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Drivers want speed limits cut when it rains

Drivers want speed limits cut when it rains

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A poll of 2,100 motorists by the RAC showed that 72 per cent would like the standard 70mph reduced during wet conditions.

The vast majority of drivers would like to see lower motorway speed limits introduced in wet weather, a new survey has suggested. A poll of 2,100 motorists by the RAC showed that 72 per cent would like the standard 70mph reduced during wet conditions in order to help boost safety and promote better driving habits. Some 78 per cent of the respondents who were behind the move felt that it would encourage other road users to slow down while 72 per cent thought that it was worth introducing as a way of saving lives. Nearly two-thirds of those quizzed said that a lower speed limit would help improve visibility due to the reduced amount of spray generated by moving vehicles. 


Department for Transport statistics show that 246 people were either killed or seriously injured across Britain’s motorways during 2019 when the road surface was damp, wet or flooded - a significant increase on the 203 recorded two years earlier. In France, motorway speed limits are dropped from 130km/h (80mph) to 110km/h (68mph) when inclement weather strikes. Of the drivers questioned, 17 per cent would like to see the maximum speed limit in wet conditions reduced to 65mph. Some 33 per cent would like to see it dropped to 60mph, while eight per cent were behind a 55mph wet-weather speed limit. Some nine per cent would like to see it reduced to 50mph, meanwhile. A further 14 per cent would like to see the speed limit reduced, but aren’t sure about how much by.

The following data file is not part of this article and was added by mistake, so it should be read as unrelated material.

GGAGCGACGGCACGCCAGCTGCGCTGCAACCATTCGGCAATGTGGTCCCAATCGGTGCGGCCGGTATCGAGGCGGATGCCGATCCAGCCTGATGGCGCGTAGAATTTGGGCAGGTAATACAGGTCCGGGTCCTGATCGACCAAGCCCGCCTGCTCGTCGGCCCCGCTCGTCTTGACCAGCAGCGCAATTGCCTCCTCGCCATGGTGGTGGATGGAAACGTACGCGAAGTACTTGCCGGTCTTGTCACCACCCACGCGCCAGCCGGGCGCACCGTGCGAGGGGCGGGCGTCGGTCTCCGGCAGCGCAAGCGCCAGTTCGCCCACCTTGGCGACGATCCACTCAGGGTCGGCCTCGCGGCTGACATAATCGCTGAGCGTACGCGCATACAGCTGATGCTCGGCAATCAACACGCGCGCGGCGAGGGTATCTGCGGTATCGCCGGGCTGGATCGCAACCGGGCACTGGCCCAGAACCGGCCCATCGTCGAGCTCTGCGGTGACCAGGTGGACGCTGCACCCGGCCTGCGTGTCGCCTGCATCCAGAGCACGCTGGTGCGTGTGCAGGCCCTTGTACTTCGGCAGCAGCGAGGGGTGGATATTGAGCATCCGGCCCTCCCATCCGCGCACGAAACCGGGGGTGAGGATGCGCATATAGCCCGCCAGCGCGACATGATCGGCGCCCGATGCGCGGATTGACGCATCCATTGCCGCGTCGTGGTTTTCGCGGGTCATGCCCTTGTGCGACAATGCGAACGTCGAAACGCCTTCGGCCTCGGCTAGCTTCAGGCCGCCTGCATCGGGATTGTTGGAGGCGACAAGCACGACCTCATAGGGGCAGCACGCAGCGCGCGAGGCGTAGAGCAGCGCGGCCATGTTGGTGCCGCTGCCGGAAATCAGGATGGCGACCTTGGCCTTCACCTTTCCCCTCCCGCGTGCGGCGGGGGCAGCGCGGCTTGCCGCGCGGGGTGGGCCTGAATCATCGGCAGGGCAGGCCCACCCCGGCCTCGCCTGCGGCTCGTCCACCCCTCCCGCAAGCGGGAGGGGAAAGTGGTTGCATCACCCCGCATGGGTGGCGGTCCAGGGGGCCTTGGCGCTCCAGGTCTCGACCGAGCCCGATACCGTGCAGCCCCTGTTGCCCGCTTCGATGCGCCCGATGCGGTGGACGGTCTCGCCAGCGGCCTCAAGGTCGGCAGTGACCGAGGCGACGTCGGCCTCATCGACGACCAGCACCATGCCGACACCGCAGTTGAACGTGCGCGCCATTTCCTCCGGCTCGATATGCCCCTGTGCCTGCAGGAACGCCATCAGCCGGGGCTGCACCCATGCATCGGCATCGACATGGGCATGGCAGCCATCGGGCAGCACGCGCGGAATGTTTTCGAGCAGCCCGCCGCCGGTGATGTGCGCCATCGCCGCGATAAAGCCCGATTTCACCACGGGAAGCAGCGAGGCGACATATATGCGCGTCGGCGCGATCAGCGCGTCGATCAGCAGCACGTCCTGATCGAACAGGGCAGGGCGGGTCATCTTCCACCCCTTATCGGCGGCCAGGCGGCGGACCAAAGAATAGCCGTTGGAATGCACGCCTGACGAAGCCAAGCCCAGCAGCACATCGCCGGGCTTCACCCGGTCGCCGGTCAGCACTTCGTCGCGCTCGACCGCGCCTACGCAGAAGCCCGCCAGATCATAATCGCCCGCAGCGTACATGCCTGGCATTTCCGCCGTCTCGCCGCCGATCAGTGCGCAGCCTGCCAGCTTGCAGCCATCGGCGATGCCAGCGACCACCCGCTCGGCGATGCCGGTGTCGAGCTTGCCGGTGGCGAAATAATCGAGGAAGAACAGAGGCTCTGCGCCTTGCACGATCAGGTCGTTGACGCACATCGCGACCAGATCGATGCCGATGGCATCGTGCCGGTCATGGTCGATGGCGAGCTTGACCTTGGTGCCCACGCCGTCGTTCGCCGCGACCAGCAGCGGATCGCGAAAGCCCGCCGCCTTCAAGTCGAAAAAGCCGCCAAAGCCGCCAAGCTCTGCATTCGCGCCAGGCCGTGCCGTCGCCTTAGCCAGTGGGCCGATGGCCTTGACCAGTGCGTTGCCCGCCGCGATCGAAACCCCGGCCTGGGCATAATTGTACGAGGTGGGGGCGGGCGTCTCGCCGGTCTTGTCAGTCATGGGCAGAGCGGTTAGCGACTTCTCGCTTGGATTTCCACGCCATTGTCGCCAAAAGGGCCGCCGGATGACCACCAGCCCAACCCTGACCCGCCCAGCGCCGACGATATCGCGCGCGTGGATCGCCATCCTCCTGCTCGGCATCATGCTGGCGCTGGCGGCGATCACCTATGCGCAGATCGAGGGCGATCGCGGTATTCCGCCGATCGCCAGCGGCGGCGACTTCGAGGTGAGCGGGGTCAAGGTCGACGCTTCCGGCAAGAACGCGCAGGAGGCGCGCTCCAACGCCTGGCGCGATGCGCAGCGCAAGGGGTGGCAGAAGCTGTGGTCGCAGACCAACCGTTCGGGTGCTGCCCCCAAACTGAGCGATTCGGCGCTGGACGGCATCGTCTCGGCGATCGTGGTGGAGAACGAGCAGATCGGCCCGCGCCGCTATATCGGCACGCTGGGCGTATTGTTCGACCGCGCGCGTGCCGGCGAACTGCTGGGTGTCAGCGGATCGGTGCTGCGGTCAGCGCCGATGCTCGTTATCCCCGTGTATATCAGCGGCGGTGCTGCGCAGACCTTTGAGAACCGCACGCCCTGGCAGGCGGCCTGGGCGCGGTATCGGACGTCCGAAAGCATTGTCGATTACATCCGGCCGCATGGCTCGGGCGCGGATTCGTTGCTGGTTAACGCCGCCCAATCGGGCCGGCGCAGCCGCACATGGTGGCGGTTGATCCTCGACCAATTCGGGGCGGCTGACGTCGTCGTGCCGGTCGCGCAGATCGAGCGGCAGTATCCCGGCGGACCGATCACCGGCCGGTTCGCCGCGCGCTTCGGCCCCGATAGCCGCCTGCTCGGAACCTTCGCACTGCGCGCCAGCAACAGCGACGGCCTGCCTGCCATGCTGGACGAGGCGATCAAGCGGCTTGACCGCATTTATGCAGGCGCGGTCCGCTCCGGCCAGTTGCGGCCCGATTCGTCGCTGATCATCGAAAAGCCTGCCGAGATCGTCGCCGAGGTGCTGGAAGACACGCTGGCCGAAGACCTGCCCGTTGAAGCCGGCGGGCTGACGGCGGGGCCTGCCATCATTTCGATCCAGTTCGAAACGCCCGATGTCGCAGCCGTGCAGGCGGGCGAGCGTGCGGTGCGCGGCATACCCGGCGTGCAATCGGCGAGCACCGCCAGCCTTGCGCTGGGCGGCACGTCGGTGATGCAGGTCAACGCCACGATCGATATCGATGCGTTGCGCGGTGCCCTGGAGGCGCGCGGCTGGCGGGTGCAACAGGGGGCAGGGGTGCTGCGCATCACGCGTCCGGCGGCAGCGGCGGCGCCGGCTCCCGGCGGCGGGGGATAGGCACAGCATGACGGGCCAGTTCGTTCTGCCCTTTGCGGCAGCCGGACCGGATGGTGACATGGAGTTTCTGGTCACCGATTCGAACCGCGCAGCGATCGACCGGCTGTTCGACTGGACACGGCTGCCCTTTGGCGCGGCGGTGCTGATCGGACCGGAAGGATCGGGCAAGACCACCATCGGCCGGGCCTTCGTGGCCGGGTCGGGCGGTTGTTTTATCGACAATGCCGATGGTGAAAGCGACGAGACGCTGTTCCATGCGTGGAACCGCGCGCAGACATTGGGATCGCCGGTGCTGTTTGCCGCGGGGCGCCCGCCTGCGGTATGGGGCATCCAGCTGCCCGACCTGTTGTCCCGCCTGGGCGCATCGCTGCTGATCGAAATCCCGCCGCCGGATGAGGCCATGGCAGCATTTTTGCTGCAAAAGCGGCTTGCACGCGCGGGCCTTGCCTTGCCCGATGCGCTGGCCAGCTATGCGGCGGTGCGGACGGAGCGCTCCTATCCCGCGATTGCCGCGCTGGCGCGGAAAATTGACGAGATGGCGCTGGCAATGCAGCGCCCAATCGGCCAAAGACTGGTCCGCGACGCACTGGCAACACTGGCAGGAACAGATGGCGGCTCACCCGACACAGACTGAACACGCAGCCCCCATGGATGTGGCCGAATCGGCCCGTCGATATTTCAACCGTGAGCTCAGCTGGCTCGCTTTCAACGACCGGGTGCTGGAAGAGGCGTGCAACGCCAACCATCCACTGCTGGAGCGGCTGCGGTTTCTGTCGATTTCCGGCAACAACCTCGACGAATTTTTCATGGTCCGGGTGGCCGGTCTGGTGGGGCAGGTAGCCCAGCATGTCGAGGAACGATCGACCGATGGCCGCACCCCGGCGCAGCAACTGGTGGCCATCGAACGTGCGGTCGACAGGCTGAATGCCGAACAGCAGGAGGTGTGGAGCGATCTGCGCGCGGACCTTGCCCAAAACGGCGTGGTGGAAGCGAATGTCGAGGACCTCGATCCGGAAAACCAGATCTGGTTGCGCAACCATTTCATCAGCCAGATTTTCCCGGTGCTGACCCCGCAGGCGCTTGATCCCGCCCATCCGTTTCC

RAC data insight spokesman Rod Dennis said: “Statistically the UK has some of the safest motorways in Europe but it’s also the case that there hasn’t been a reduction in casualties of all severities on these roads since 2012, so perhaps there’s an argument for looking at different measures to help bring the number of casualties down.

 

“Overall, our research suggests drivers are broadly supportive of lower motorway speed limits in wet conditions, as is already the case across the Channel in France. “And, while most drivers already adjust their speed when the weather turns unpleasant, figures show that ‘driving too fast for the conditions’ and ‘slippery roads’ are still among the top 10 reasons for motorway collisions and contribute to significant numbers of serious injuries and even deaths every year. “The overall success of any scheme would of course depend on sufficient numbers of motorists reducing their speed, but even just a proportion reducing their speed in the wet would be likely to improve the safety of the UK’s motorways.”